UK disabled flying charity, Aerobility, has received a prestigious Laureate Award, in the business aviation category, from Aviation Week Network.
The award is for Project Able, a collaboration with Germany’s Grob Aircraft SE and the UK’s Southern Sailplanes, backed by the UK Government, which centres on a full refurbishment, new engine, propeller and avionics enhancement of former RAF Air Cadet Vigilant Grob G109 motorgliders.
A number will fly with Aerobility, adapted for disabled flyers and the remaining aircraft will be sold by the charity to support the project and also enable more disabled people to fly.
The Aviation Week Laureates celebrate the people, programmes and technologies that are changing the face of aviation. Sarah Montague, Aerobility volunteer, accepted the award from Bill Carey, Senior Editor Business Aviation, Aviation Week Network during a special ceremony and gala dinner at the Ritz-Carlton Hotel, in McLean, VA, Washington DC on Monday evening.
Mike Miller Smith, CEO Aerobility said: “I am delighted that Project Able has been honoured in this esteemed category. We support anyone with any disability, literally giving them wings. We do this because it challenges our flyers to ask themselves, if I can fly an aeroplane, what else can I do? The effects of learning to fly are felt far beyond the airfield, with greater self-confidence and an enhanced awareness of personal ability.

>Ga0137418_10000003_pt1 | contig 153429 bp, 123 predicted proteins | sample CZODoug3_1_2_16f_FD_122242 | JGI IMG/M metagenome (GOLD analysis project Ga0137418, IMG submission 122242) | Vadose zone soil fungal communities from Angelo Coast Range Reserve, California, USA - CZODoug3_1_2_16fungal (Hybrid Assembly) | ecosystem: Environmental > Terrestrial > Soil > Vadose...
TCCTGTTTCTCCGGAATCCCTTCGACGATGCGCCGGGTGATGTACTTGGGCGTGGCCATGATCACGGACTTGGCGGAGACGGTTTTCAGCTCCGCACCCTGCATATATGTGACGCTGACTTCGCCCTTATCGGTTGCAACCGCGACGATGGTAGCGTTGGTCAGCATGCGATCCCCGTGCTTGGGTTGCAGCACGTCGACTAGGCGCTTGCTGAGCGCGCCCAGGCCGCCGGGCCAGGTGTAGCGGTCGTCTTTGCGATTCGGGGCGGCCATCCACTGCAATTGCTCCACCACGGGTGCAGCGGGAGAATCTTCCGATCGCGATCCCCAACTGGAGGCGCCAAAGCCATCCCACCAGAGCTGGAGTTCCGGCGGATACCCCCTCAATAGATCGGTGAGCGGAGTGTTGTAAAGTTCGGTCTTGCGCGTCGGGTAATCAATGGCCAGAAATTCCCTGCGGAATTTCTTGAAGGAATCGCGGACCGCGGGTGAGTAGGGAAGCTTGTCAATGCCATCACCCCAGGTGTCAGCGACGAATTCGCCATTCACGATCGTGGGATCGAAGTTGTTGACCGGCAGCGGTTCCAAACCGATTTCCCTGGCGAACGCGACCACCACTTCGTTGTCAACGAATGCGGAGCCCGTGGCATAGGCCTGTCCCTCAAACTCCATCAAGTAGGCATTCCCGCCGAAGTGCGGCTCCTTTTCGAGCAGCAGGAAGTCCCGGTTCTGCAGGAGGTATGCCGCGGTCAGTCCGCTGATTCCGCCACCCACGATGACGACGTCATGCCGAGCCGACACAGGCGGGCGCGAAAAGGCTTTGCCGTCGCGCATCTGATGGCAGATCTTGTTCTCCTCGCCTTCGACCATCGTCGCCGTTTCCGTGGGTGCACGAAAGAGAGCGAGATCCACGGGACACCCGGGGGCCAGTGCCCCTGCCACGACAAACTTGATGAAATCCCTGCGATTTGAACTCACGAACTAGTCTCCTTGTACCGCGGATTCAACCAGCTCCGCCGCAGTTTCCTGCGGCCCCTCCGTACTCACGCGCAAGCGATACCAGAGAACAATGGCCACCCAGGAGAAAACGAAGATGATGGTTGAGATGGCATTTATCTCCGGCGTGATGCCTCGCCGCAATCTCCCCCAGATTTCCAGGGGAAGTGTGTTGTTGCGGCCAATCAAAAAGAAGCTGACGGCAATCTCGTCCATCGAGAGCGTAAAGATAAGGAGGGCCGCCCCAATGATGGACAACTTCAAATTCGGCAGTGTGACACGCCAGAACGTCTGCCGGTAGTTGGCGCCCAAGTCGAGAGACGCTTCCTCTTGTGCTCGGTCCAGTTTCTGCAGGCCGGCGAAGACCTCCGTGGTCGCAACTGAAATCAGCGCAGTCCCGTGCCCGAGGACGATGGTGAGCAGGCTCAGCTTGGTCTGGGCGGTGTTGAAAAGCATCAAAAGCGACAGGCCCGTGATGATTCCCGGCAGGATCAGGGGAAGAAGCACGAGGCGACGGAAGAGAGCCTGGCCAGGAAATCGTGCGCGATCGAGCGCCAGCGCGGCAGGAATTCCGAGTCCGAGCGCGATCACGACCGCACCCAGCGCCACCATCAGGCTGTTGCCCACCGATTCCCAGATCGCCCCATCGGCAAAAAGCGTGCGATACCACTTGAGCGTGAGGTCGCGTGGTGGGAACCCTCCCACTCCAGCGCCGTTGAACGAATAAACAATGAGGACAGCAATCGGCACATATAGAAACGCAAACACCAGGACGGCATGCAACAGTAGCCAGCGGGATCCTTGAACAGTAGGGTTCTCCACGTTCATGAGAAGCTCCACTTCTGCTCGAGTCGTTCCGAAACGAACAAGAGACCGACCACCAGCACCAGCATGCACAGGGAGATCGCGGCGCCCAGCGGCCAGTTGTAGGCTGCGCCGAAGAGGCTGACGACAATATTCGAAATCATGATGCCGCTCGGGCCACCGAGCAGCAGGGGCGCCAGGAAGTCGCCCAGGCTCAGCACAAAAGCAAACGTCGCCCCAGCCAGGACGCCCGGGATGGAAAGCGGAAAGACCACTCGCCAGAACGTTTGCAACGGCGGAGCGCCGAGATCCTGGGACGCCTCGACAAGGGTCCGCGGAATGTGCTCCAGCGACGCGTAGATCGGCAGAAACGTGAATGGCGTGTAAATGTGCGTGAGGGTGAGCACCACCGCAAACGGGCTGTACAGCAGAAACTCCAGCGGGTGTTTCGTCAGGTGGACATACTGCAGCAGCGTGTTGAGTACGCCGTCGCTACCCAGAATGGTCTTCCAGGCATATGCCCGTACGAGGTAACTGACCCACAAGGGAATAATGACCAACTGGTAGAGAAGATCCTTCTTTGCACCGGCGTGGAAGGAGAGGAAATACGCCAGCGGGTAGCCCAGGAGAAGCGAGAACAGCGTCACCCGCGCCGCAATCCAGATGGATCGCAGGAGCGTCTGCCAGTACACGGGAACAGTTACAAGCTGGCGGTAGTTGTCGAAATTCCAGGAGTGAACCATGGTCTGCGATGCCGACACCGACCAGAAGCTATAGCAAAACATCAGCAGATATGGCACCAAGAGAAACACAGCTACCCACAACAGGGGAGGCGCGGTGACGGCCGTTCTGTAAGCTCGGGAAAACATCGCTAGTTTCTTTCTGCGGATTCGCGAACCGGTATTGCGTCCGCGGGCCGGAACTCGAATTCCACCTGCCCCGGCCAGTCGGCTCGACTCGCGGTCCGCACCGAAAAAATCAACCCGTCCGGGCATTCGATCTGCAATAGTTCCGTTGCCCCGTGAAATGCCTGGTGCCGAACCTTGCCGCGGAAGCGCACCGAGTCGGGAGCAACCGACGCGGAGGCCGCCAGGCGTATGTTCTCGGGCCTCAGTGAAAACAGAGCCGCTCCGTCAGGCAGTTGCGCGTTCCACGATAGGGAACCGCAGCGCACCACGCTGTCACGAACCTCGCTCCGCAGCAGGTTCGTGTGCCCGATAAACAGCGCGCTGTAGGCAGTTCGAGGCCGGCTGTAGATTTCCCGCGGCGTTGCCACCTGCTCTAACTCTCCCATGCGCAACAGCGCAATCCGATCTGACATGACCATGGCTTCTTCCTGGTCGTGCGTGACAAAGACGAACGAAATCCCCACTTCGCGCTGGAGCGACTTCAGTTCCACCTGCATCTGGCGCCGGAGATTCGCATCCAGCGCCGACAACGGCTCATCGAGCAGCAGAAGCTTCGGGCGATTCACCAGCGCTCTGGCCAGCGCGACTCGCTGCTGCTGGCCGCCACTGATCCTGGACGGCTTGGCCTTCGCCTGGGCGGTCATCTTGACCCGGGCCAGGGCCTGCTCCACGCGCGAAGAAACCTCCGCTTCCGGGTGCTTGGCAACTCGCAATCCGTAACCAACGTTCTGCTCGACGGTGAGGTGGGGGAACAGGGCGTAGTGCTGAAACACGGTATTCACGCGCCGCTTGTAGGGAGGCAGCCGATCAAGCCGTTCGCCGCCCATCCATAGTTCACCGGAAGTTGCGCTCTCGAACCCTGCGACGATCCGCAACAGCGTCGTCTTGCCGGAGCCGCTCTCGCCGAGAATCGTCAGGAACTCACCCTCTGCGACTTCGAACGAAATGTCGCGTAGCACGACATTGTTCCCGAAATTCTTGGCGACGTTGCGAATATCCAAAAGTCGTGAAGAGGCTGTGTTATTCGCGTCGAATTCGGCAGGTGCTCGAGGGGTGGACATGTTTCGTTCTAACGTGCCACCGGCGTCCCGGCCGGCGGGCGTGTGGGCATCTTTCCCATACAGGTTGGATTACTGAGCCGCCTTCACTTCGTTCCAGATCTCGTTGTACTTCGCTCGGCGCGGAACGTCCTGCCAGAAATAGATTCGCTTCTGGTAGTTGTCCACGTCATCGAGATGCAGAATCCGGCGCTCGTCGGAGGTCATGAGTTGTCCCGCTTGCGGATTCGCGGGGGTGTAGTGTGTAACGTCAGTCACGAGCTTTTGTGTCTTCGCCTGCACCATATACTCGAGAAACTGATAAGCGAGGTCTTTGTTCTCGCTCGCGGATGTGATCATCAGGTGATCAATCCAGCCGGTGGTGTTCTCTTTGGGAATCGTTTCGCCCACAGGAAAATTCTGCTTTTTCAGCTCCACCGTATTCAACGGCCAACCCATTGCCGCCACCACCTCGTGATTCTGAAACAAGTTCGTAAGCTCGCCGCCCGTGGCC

"That a small charity from the UK, should share a stage with such impressive winners is humbling and perhaps reflective of one of our core beliefs that experiencing the magic and wonder of flight, makes anything possible.
"We would like to thank Molly McMillin, Managing Editor Business Aviation and the judging panel at Aviation Week Network for this award and for shining the light on our charity and disabled flying in particular. I would also like to thank our superb team at Aerobility including all our volunteers, whose continued support and dedication have made this possible.”
Aerobility’s Project Able is returning 60 Grob G109 motor gliders to service, each featuring new Garmin avionics, MT Propeller and Rotax Engines.
Profits from the sale of surplus aircraft will support disabled flying at Aerobility, which takes to the skies with up to 1,000 individuals a year. This includes people with disabilities and serious illnesses, as well as wounded, injured and sick members of the UK’s Armed Forces community. The remaining aircraft will join Aerobility’s fleet, lifting capacity from 1,000 to 2,600 individuals a year.
“With availability for sale globally, our ambition is to inspire a new generation of Grob pilots and encourage pilot training schools, gliding clubs, aviation enthusiasts and others to seriously consider purchasing a Grob G109 ‘Able’ aircraft,” said Mike Miller Smith. “This recognition is a massive boost to our endeavours.”
Project Able has been gaining momentum in recent weeks. The first completed aircraft made its first public appearance in the UK in August and is scheduled for delivery to its customer in two weeks’ time. A second will follow shortly.
With a complete airframe overhaul, state-of-the-art Garmin avionics, new Rotax engine and MT Propeller, Grob G109 Able’s performance and handling is hugely enhanced, whilst the fuel consumption is significantly reduced. The updated and re-certified variant of the Grob G109B makes for an exciting and environmentally friendly way to take to the skies. The aircraft is certified to run on the latest biofuels.